THE CROODS REVIEW (2013)
The Croods was the first of two film releases for DreamWorks Animation in 2013. Written and directed by Kirk DeMicco (Quest for Camelot, Vivo) and Chris Sanders (Lilo & Stitch, How to Train Your Dragon,) the film follows a family of cave people as they adapt to their changing surroundings. I saw The Croods once a few years ago and didn’t like it at all. I was downright disappointed to see Chris Sanders attached to such an ugly, mediocre film after co-directing Lilo & Stitch and especially How to Train Your Dragon. However, it’s been a long time, and I’ve changed my mind about movies before. Let’s take a look.
Eep (Emma Stone) is the eldest daughter of a family that strives to be safe at all costs. Grug (Nicolas Cage), her father, is concerned with keeping his family safe and insists that they must be in the cave by sunset. Eep, on the other hand, wants to explore and despises both being in the dark cave and being told what to do. When Eep meets Guy (Ryan Reynolds), a wiser, less brawny humanoid who doesn’t hide in a cave and builds his own tools, things start to shift. Nature steps in and forces Grug and the rest of the family out of the cave, forcing them to go on a journey with Guy to find a new home.
The Croods contains some truly stunning animation. The landscapes in this movie are to die for, not to mention the insanely inventive designs for the animals. The big-headed big cats, turtle-birds, and other wacky critters have Chris Sanders’ name all over them and are some of my favorite things about the film. The sequence where the family is out at night for the first time and they all see the stars come out is just breathtaking. I’m glad I watched The Croods again because I didn’t remember the visuals being so impressive and inspired. I don’t like the human character designs, though, especially Eep. She’s just off-putting to look at. Sanders is known for his drawings of curvy and unconventionally-shaped women, but Eep is visually unpleasant. I get that they’re cavepeople and not necessarily supposed to be beautiful, but the triangular shape of her body, her massive arms, and minuscule feet are unappealing to the eye. I find this dissonance between the characters and their environment to be somewhat distracting. It reminds me of The Good Dinosaur, which also sports gorgeous backgrounds and realistic foliage combined with uninspired character designs. The Croods’ original musical score by Alan Silvestri is alright. It suits the mood and aesthetic (confused though it may be) of the film, but it’s nowhere near as good as his work on the Marvel movies or Lilo & Stitch. It works well enough for the movie it’s attached to, but it’s nothing memorable.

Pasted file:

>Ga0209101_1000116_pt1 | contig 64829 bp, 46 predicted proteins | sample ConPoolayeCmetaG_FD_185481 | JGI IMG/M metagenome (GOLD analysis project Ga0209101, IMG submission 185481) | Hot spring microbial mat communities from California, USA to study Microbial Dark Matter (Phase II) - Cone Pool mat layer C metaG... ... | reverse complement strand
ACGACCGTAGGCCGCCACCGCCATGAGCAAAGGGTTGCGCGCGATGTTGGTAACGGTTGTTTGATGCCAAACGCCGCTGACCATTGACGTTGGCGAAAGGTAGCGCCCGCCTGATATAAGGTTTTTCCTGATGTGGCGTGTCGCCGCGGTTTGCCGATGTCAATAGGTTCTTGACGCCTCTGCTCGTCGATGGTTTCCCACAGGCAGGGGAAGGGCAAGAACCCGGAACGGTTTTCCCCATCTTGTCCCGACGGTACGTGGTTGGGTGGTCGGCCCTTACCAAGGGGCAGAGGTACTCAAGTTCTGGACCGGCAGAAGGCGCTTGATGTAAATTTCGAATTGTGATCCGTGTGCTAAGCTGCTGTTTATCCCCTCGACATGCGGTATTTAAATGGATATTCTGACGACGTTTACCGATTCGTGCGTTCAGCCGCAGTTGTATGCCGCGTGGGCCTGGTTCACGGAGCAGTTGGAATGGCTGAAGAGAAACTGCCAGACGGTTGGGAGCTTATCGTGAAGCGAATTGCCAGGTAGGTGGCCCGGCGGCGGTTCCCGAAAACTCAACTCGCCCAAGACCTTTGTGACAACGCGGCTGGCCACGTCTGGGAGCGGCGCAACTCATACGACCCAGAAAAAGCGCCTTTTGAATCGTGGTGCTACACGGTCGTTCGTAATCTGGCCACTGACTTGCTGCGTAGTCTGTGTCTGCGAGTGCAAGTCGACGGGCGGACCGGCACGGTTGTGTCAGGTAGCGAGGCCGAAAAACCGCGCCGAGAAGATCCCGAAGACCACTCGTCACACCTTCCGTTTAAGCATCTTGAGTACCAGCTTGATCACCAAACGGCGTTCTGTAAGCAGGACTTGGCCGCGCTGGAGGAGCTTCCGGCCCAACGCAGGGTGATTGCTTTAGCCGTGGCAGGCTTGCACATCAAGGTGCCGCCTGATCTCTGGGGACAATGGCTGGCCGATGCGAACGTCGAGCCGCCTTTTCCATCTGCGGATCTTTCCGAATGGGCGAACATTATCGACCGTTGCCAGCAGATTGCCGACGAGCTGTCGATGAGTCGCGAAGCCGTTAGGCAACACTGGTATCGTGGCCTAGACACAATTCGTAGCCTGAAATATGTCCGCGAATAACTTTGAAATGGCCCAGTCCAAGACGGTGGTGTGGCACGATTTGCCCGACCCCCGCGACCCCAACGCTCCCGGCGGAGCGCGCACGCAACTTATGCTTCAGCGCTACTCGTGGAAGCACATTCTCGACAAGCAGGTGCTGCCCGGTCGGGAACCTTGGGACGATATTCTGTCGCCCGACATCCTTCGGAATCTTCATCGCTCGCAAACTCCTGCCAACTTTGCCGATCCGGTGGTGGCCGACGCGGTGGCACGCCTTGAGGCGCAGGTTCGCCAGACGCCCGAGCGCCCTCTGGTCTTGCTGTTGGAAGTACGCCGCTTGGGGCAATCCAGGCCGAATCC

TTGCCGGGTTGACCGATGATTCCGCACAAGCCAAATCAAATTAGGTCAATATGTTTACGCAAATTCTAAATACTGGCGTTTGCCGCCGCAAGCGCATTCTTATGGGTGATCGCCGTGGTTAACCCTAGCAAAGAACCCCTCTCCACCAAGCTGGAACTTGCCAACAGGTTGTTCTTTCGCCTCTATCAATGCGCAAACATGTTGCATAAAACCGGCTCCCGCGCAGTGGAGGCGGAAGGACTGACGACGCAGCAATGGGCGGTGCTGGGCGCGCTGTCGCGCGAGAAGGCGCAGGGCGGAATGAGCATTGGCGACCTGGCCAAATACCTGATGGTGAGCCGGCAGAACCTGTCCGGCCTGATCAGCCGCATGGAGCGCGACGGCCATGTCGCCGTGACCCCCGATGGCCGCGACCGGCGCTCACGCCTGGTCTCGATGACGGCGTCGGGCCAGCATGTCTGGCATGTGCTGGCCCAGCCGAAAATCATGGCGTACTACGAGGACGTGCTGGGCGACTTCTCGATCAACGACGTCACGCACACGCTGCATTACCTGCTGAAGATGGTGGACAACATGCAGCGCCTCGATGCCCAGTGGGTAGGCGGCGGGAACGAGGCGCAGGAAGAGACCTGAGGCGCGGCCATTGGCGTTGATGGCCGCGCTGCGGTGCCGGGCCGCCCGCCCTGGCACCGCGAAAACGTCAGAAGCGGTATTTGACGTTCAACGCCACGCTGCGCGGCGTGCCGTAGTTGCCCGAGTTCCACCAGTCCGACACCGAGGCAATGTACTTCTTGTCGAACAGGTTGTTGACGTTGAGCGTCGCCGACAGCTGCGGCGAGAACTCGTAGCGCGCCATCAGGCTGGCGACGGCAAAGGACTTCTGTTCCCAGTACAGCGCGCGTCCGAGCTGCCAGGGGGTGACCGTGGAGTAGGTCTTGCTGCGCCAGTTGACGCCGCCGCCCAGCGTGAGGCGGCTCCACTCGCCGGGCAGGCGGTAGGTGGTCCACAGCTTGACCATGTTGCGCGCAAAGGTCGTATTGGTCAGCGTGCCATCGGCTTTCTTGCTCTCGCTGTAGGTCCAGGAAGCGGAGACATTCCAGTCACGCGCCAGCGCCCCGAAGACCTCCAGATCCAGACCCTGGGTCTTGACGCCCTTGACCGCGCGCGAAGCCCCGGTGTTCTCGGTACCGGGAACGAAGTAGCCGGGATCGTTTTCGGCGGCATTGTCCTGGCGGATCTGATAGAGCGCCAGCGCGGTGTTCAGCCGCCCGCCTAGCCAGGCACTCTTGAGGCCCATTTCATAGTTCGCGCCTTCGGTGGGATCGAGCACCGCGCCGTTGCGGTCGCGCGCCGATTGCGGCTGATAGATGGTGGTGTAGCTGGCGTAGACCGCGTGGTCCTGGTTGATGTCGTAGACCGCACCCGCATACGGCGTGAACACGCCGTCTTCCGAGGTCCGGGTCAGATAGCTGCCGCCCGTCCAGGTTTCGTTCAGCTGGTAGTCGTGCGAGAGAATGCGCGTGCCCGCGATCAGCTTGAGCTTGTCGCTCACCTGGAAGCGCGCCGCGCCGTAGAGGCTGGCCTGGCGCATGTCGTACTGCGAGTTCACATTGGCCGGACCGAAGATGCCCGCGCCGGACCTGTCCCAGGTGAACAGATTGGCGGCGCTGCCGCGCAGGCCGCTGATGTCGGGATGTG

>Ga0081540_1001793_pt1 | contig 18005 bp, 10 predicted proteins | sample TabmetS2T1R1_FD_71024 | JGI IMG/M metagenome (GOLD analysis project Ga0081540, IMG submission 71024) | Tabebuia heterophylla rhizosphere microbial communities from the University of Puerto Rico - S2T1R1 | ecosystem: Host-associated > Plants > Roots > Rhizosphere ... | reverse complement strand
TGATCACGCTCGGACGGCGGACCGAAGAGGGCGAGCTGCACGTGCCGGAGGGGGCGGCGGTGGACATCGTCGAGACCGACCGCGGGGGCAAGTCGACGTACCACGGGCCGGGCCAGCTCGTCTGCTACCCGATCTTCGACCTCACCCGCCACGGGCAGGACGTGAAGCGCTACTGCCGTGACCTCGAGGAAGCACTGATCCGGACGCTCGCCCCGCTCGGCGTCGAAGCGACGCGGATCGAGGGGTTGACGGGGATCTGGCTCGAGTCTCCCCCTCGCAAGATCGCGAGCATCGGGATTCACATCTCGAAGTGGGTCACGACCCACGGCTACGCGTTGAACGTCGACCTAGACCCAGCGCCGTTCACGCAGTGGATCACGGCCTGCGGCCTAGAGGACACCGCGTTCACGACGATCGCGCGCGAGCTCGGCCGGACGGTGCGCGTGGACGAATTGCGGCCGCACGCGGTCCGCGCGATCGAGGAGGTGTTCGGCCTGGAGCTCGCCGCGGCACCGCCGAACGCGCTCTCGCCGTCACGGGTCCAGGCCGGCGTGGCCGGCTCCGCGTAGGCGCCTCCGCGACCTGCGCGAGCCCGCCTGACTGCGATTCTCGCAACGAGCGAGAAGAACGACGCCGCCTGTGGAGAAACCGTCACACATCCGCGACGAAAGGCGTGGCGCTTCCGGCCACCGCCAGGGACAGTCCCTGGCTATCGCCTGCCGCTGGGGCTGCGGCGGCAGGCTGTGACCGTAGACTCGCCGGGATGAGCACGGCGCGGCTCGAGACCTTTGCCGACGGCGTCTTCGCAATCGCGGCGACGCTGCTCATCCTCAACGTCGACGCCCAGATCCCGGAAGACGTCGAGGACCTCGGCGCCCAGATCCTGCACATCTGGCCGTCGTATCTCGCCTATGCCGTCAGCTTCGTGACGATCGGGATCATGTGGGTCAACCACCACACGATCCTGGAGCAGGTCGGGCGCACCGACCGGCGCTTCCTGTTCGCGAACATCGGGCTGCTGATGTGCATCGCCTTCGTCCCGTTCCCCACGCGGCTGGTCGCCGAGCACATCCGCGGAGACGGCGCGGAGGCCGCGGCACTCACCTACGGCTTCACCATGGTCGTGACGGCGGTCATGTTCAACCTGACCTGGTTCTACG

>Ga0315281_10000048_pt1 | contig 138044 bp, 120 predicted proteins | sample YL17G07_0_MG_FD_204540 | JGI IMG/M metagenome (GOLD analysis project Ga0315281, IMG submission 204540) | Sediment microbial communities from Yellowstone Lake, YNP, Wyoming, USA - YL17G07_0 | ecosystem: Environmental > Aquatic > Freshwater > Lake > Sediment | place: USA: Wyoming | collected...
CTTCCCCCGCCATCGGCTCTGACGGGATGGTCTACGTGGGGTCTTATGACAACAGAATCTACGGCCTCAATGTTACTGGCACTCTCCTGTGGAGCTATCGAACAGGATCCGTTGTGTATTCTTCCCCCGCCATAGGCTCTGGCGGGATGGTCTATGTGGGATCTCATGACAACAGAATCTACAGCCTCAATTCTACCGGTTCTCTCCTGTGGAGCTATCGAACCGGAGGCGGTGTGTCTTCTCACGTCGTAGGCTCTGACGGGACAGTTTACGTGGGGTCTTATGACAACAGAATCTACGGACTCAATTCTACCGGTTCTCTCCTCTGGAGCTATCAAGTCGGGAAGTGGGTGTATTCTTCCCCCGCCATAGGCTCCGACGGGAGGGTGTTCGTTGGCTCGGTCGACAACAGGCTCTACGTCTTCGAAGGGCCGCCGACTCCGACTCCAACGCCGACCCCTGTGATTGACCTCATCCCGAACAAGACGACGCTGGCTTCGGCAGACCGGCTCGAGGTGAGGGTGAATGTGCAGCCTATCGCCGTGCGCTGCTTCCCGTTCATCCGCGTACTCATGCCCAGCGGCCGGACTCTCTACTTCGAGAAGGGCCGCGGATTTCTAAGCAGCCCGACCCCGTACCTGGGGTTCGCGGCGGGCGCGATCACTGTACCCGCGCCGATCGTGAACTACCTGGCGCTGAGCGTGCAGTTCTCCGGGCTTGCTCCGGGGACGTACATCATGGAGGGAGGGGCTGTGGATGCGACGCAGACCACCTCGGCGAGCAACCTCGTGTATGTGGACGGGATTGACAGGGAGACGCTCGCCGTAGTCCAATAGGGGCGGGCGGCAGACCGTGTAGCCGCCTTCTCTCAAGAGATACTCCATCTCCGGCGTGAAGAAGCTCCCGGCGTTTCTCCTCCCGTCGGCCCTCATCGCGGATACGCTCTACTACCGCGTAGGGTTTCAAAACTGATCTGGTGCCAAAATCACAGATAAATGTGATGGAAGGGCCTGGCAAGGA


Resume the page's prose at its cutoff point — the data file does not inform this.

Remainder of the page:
Emma Stone as Eep and Nicolas Cage as Grug lead a tiny but strong ensemble in The Croods. Ugga, the family matriarch, is played by Catherine Keener, and she’s generally kind and understanding, despite the fact that the film doesn’t allow her anything to do. As Gran, Cloris Leachman plays her trademark crazy old woman. Thunk, who is 9 years old, is voiced by Clark Duke, while Guy is played by Ryan Reynolds. Despite including a brilliant cast of experienced actors (including Clark Duke, whom I had never heard of), The Croods’ acting isn’t very noteworthy. Eep, played by Emma Stone, is your typical rebellious teen who wants more from life, but she doesn’t do anything to endear you to her or make you feel what she’s experiencing. Grug seems to be obstinate and dumb the most of the time, Guy is as generic as his name, Ugga is a stock mother character, and Gran and the infant, Sandy, are unremarkable. Thunk’s jokes all fall flat, in addition to his voice not suiting his age or character design. I don’t hold the performers responsible since it’s all of them, and they don’t have much to work with.
I think it’s a shame that such beautiful landscape animation was put to use with these characters and this story. The more I think about it, the more The Croods really does remind me of The Good Dinosaur. They both take place in prehistoric times, a period we know very little about and with which a filmmaker could do anything. The Croods is about a family of Neanderthals being exposed to the outside world and meeting a Cro-Magnon. I feel like a lot could have been done with this premise, but the film is at times insultingly simple. I like simple movies a lot when they work; there’s nothing terribly complex about How to Train Your Dragon or Lilo & Stitch. But those films had a lot of heart, specifically convincing and well thought out character relationships and motivations. I can’t tell you how much I didn’t need to see another animated film about an overprotective father and a headstrong daughter.
Between The Croods and Call of the Wild, it seems like Dean DeBlois was the heart of the Sanders-DeBlois partnership on their previous films. I guess Sanders was the comedian and the one who did the funny voices, but that’s not enough to carry a movie. An attempt was clearly made to build characters and relationships in The Croods. The friction and reconciliation between Eep and Grug is supposed to be the emotional crux of the film, and her relationship with Guy was obviously supposed to be important too. But none of that works well at all. They feel like stock characters going through the well-worn motions we all know from movies like this.
I’m happy I rewatched The Croods because of the beautiful animation on the animals, scenery, and plants, but I’m not a fan of this film. Because neither the script nor the acting offer anything fresh to distinguish them, none of the characters seem more than tired clichés. The Croods has some technological merits, but aesthetic decisions like the character designs and a safe, boring narrative undermine any value. This film offers some interesting concepts, but the execution is lacking.